Thoughts on Ads

- 965 words -

Up until recently, only three things were certain: death, taxes, and internet advertising as we know it. Now, one of those three things might undergo a fundamental shift.

Apple’s recent release of iOS 9 brought with it the ability for users to download special apps called “content blockers”, whose main purpose are to block ads. Examples include Peace, Purify, and Crystal, all of which have reached the top-paid apps in the App Store within the first couple of days since iOS 9’s arrival.

In other words, it’s a big deal. Bigger than I would’ve imagined, at least. My main concern lies with the reaction of ad-dependent publications and blogs - my eye is on The Verge in particular. In a nutshell, they’re not taking it well and they’ve posted articles and tweets trying to redirect the issue elsewhere - it mostly involves blaming the system in which things currently operate, despite the fact that it’s largely a matter of choice.

But unlike what they’d like you to believe, the problem is actually a very human, user-centric issue. People just don’t like ads. People hate ads. People want nothing to do with ads. It also happens to be our prerogative to block ads if we please. So, logically, that’s what we choose to do.

This is the fundamental issue, but what fanned the flames are an amalgam of things, particular two big things.

Firstly, as I mentioned earlier, iOS devices with iOS 9 installed and 64-bit processors can now download ad-blocking apps. I probably made that sound quite specific, but in reality, that’s a lot of devices. As I mentioned earlier, these apps have gained tremendous popularity, and their presence on App Store charts will only make it more popular. I wouldn’t be surprised if a million Apple devices had them already by Week 1. Pretty straightforward.

Secondly, and this is what I’m most concerned with: It’s not just the ads themselves that are bad. It’s not just the fact that they obscure whole webpages (such is the case on mobile), or they're repetitive, or they’re generally uninteresting, or they don’t really respect the user’s intellect in any way. It’s the fact that they non-consensually invade our privacy by learning about the way we use the web.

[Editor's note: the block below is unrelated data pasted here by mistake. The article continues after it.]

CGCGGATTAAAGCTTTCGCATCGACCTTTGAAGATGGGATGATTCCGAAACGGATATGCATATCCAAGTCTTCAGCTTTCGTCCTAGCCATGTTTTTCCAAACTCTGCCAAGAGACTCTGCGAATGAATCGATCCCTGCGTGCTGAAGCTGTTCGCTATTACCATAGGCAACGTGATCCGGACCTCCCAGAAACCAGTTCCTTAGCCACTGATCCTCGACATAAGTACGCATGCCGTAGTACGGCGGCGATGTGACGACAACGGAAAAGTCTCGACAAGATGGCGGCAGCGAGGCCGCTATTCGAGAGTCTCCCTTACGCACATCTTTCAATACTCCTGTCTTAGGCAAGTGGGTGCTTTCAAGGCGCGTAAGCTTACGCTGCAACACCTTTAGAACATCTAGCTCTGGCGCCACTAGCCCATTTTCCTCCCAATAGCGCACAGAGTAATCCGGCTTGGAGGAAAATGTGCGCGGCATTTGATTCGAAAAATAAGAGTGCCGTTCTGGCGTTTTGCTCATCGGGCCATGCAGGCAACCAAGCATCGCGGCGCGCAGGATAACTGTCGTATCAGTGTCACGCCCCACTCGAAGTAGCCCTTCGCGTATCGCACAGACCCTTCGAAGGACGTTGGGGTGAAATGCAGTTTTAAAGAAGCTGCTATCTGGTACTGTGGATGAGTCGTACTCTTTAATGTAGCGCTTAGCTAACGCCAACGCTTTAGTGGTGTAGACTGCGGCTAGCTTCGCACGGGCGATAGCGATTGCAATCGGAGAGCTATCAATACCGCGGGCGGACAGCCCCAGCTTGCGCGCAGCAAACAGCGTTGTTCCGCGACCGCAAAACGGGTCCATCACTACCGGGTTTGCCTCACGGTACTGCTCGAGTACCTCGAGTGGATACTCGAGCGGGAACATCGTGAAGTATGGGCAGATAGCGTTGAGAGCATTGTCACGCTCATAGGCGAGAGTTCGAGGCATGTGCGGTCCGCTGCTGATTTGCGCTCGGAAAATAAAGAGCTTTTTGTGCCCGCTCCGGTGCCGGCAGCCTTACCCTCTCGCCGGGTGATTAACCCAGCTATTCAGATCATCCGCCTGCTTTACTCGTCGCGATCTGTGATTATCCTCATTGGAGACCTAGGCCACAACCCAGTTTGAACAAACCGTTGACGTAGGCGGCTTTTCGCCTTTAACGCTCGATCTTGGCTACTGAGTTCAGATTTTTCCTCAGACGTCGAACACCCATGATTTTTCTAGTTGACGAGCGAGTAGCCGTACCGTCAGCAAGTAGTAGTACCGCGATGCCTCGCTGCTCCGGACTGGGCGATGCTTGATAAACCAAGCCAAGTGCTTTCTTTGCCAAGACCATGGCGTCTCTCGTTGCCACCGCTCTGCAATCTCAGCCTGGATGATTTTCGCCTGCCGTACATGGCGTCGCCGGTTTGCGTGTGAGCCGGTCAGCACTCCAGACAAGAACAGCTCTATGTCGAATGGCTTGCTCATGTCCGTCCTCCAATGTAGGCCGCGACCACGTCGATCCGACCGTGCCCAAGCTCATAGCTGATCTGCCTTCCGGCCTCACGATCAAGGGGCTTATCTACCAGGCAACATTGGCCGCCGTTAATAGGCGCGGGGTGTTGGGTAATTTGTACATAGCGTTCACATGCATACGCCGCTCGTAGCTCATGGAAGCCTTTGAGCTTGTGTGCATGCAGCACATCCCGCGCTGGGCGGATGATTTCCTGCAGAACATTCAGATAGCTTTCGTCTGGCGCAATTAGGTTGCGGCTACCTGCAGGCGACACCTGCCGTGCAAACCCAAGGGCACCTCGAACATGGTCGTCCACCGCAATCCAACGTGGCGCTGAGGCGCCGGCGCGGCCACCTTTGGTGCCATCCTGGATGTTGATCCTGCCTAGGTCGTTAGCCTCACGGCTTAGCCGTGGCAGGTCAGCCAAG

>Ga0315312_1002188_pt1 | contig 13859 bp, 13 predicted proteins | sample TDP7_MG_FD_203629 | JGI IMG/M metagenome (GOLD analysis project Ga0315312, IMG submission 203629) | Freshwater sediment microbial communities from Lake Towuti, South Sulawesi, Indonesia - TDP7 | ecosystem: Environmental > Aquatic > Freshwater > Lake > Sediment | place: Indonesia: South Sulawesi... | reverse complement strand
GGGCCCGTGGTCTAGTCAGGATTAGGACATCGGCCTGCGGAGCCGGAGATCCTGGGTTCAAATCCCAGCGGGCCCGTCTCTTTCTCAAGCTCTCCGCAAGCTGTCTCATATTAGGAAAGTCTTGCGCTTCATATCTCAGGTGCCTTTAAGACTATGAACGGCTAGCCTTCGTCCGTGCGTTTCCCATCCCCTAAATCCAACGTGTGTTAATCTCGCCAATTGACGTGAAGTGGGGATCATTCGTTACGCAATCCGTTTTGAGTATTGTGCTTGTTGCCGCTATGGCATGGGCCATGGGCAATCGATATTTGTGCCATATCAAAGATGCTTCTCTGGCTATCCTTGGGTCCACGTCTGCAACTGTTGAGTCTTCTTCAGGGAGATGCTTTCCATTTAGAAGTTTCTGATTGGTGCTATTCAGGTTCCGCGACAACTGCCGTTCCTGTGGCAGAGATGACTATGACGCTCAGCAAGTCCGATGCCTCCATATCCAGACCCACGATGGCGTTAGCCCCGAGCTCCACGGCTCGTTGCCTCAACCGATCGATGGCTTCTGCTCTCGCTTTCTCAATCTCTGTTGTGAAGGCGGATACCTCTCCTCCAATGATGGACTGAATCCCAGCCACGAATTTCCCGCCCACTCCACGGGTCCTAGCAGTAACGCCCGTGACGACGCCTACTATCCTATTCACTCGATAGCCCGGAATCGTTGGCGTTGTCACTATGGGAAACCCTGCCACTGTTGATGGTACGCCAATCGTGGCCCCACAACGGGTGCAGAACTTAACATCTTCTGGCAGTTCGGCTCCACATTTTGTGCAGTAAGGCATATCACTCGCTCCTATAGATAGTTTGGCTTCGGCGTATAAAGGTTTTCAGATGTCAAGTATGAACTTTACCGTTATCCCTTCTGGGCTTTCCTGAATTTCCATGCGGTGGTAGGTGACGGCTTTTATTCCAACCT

Content blockers don’t only block ads, but also their associated trackers. Trackers work in the form of code that downloads itself and executes on your device. They can track you even when you’re browsing other websites, and learn about your behaviour on those websites. Their sole purpose is to gather personal data which is then used to determine the ads shown to you across the web.

The disgusting thing is that it’s been like this for years and years, and for some reason, we’re only finding out about this now.

Besides being an invasion of privacy, it’s not good on your devices either. The downloading of trackers can drain battery power, increase cellular data usage, download malware, and slow down the loading of websites. At this point, you should probably be wondering why you don’t have an ad-blocker if you don’t have one installed in your web browser already.

It’s sad that this is the business model of many, many publications and platforms across the entire web. It’d go as far as saying this basically funds the web as we know it. Look no further than Google.

Such publications are coming out to refute and claim there’s nothing that can be done, when in fact, as I mentioned earlier, it was all and still is a matter of choice. They chose non-consensual tracking of every person who visits their websites. And because there’s a lot of money on the table, it’s basically the easy way out.

Before I come off sounding like an activist, I should disclose that I make no money off this site - in fact, I’m losing money. I don’t have any experience with advertising and I don’t plan to advertise on this site in the foreseeable future. But, hypothetically, if I should ever come across the choice to advertise on this or any site, these would be the basic principles I’d adhere to...

  • Ads should be relevant to my readers. How should I find out what’s relevant without duplicitous user-tracking? Well, I blog about design, tech, music, and travel for the most part, so I’ll go out on a limb and guess that’s what readers are here for.
  • Ads should respect readers. A little human decency, common sense, and respect for my readers’ intellect should do me good.
  • If ads fail, find a different business model. If ever making more money becomes a necessity, more of the ads as we regularly see them just isn’t the way to go. With tracking or otherwise. A couple of popular alternatives include sponsorships, subscriptions to exclusive content, and paywalls, among other methods.

And I’m aware this applies mostly for independent or small publications that staff few people and have comparatively minuscule overhead. On the other hand, I’m also aware that it turns down the opportunity of earning a lot more.

I feel like the right choice should be predicated upon not how much money is involved, but who is affected by the consequences, particularly readers and users of websites.

People nowadays are wired to think that when they come to a website to read an article, view a slideshow of pictures, or have a laugh at a video, what they put in and get out of it exclusively involves the content in question. The least that could be done is to make money - particularly, the transaction of money for the exchange of something of equal value - a conscious, informed, and respectful decision. Whatever’s being done now is neither of those things.